The army is urging the government to exhaust efforts to exert civilian pressure on the Gaza Strip before deciding to launch a military operation.
Senior officers understand that the government is under pressure over its failure to stop incendiary kites and other attacks from Gaza, and that the chances of war have risen significantly over the past few days. They are therefore preparing for the possibility that a military operation will be ordered.
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The military has given the government several possible scenarios for such an operation. These range from a few days of fighting in which Hamas’ strategic assets would be targeted to a major military operation, though neither the army nor the government wants the latter right now.
The army is urging the government to give it time to see if civilian pressure – primarily the closed Kerem Shalom crossing between Israel and Gaza to most merchandise – will have an effect.
For months, both the IDF and the Shin Bet security service opposed any steps that would make life worse for Gaza residents, believing that a deteriorating humanitarian situation would increase the chances of war.
But after realizing that the government was seriously considering military action in light of the ongoing attacks from Gaza, they decided instead to try to pressure Hamas by curtailing the flow of goods in and out of Gaza.
On Tuesday, the number of trucks entering Gaza through Kerem Shalom hit an all-time low – just 140 truckloads of food and three of medical supplies, for a population of two million people. The defense establishment also agreed to another measure they had opposed - limiting the distance Gaza's fishermen would be permitted out to sea.
Defense Minister Avigdor Lieberman said on Tuesday that the IDF was prepared for a military operation in Gaza if necessary, in an effort to deter Hamas attacks.
“The IDF is ready for any mission it is assigned,” he said, while observing a military exercise.
“If we’re forced to launch a campaign, we’ll be able to defeat any enemy. The IDF knows what to do, how to do it and when to do it. We’ll determine the rules of the game, not anyone else,” Lieberman said.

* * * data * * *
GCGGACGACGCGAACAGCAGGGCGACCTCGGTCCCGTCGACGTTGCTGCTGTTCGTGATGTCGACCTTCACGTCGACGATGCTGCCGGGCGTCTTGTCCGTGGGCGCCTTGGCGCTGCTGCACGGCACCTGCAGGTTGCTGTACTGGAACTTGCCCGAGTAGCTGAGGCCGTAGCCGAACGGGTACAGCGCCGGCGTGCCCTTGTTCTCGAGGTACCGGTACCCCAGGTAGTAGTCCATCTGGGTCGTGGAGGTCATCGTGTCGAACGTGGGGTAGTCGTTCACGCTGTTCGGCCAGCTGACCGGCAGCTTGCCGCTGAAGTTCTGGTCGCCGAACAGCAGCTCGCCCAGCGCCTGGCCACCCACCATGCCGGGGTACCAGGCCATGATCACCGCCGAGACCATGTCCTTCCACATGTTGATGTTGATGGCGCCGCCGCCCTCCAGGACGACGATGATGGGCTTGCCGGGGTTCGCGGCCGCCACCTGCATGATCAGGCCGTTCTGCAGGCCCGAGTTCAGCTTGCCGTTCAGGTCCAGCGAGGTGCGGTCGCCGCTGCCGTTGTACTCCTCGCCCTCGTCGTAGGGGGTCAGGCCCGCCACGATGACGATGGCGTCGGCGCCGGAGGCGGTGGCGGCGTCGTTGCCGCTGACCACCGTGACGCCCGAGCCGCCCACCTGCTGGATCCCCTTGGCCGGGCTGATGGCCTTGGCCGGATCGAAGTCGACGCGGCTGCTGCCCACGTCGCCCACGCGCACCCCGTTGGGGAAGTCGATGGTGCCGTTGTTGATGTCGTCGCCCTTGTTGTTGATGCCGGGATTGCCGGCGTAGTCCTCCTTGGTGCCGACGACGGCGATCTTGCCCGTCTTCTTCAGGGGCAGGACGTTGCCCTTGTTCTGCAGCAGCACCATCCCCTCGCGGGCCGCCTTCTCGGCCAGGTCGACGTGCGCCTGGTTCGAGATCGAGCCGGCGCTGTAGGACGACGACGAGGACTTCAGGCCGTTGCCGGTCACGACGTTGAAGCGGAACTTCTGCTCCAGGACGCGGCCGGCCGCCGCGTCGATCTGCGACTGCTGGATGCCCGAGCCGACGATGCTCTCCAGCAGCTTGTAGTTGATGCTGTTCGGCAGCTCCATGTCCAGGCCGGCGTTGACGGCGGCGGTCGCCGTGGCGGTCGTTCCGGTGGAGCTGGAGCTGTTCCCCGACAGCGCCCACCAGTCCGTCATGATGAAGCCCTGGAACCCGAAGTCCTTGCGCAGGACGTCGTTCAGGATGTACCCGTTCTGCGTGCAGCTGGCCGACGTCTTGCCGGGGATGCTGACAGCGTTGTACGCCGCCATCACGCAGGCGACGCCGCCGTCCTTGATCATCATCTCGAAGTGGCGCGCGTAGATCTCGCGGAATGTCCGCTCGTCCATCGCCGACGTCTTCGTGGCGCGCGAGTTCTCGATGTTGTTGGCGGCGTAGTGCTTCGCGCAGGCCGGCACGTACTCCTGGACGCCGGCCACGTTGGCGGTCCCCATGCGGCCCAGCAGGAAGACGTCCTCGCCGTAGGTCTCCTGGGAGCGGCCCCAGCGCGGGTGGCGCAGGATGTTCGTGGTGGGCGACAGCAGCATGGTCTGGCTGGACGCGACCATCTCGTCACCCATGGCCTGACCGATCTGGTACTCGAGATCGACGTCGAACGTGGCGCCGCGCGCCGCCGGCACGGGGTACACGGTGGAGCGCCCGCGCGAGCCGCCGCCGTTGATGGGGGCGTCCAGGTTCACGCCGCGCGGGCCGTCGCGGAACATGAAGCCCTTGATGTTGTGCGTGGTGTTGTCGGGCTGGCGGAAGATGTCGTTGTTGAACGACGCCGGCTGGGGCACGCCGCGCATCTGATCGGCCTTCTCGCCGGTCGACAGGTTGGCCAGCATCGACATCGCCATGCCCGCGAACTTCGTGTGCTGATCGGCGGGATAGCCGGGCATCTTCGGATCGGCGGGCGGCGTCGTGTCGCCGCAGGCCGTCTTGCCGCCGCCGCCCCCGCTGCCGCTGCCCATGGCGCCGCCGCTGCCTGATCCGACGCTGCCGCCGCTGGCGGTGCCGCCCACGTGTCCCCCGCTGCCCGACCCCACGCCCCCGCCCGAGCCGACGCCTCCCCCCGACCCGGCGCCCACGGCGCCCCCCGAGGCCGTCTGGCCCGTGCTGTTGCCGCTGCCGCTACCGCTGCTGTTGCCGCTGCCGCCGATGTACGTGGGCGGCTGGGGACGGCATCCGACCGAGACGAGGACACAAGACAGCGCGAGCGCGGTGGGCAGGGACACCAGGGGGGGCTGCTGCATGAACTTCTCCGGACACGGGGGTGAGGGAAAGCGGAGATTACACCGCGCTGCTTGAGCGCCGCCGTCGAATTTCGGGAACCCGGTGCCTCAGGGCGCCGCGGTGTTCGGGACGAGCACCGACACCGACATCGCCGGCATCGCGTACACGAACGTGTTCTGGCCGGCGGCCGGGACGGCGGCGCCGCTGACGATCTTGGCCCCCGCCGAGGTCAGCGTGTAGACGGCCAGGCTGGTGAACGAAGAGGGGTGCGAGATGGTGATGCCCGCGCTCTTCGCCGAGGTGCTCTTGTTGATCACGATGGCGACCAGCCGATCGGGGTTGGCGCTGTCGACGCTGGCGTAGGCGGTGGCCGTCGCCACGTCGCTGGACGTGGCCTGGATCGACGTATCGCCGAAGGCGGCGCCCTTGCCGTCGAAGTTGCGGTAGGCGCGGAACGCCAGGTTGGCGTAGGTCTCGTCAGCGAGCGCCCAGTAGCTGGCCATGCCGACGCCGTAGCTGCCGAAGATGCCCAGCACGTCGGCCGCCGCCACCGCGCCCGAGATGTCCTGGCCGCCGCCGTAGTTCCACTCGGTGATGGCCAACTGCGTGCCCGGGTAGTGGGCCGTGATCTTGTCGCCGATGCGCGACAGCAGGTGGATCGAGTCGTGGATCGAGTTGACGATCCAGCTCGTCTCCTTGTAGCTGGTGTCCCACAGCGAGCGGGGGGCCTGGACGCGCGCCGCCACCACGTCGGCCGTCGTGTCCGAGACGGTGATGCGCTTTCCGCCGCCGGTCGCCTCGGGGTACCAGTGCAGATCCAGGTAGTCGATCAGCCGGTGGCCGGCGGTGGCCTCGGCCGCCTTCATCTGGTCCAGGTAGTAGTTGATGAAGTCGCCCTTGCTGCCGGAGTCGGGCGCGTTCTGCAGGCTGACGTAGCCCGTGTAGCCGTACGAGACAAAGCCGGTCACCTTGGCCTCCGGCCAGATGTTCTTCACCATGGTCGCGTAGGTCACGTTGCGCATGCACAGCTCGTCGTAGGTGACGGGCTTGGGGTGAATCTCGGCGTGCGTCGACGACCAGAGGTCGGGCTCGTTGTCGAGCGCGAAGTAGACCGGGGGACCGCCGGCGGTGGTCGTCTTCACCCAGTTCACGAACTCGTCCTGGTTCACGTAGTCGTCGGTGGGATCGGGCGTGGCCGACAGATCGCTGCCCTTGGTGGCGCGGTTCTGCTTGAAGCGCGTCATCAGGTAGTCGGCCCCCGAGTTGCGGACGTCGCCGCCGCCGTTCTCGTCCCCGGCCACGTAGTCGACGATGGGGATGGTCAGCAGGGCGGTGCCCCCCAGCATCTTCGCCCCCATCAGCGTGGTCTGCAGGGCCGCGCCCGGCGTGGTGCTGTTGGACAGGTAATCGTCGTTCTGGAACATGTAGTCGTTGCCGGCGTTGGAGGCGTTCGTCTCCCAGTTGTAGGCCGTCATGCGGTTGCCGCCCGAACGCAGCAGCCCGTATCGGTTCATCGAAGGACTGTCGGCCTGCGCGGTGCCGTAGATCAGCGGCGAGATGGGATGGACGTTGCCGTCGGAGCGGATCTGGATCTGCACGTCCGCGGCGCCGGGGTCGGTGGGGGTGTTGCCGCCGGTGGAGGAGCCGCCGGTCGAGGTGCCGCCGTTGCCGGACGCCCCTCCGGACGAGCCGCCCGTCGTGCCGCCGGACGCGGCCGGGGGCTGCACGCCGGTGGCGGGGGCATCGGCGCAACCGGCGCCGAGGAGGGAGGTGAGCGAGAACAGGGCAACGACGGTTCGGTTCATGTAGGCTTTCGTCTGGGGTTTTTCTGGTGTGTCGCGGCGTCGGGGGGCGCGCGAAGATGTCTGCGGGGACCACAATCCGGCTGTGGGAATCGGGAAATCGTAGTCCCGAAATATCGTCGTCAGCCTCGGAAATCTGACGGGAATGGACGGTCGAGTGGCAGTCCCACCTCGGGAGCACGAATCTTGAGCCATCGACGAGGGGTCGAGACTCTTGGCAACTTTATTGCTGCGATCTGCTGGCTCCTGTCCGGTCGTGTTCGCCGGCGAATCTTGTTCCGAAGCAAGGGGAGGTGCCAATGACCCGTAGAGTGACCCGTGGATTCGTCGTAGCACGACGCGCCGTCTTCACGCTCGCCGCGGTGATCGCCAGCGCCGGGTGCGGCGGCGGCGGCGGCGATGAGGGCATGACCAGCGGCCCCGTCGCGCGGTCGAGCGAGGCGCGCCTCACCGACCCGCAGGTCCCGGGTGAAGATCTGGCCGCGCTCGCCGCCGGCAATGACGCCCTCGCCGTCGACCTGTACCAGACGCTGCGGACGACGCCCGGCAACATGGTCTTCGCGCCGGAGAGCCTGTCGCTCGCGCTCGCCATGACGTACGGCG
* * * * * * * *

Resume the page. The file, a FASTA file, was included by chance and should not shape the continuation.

The IDF has been trying to send similar messages to Hamas via the media, through pictures of the Iron Dome anti-missile system, a military division's exercise in the south and statements by senior officers.
One thing the army hasn’t done, however, is order soldiers to shoot directly at incendiary kite-launching cells, as evidenced by the fact that these cells have yet to suffer any fatalities. IDF Chief of Staff Gadi Eisenkot has opposed shooting directly at the kite launchers and doesn’t intend to change this policy, despite the demands of cabinet ministers like Education Minister Naftali Bennett.
Bennett reiterated this demand on Tuesday during a memorial ceremony held for Capt. Hadar Goldin, a soldier from the 2014 war whose remains are still believed to be held in Gaza.
“A few hours ago, an incendiary balloon landed at a preschool where children were present,” Bennett said of an incident at a border settlement, which caused no casualties. “It’s better to reap condemnations from the world for having killed the launchers of incendiary kites than to eulogize children who, heaven forbid, were hit at a preschool. Anyone who launches a fire balloon at children is a terrorist who ought to be liquidated.”
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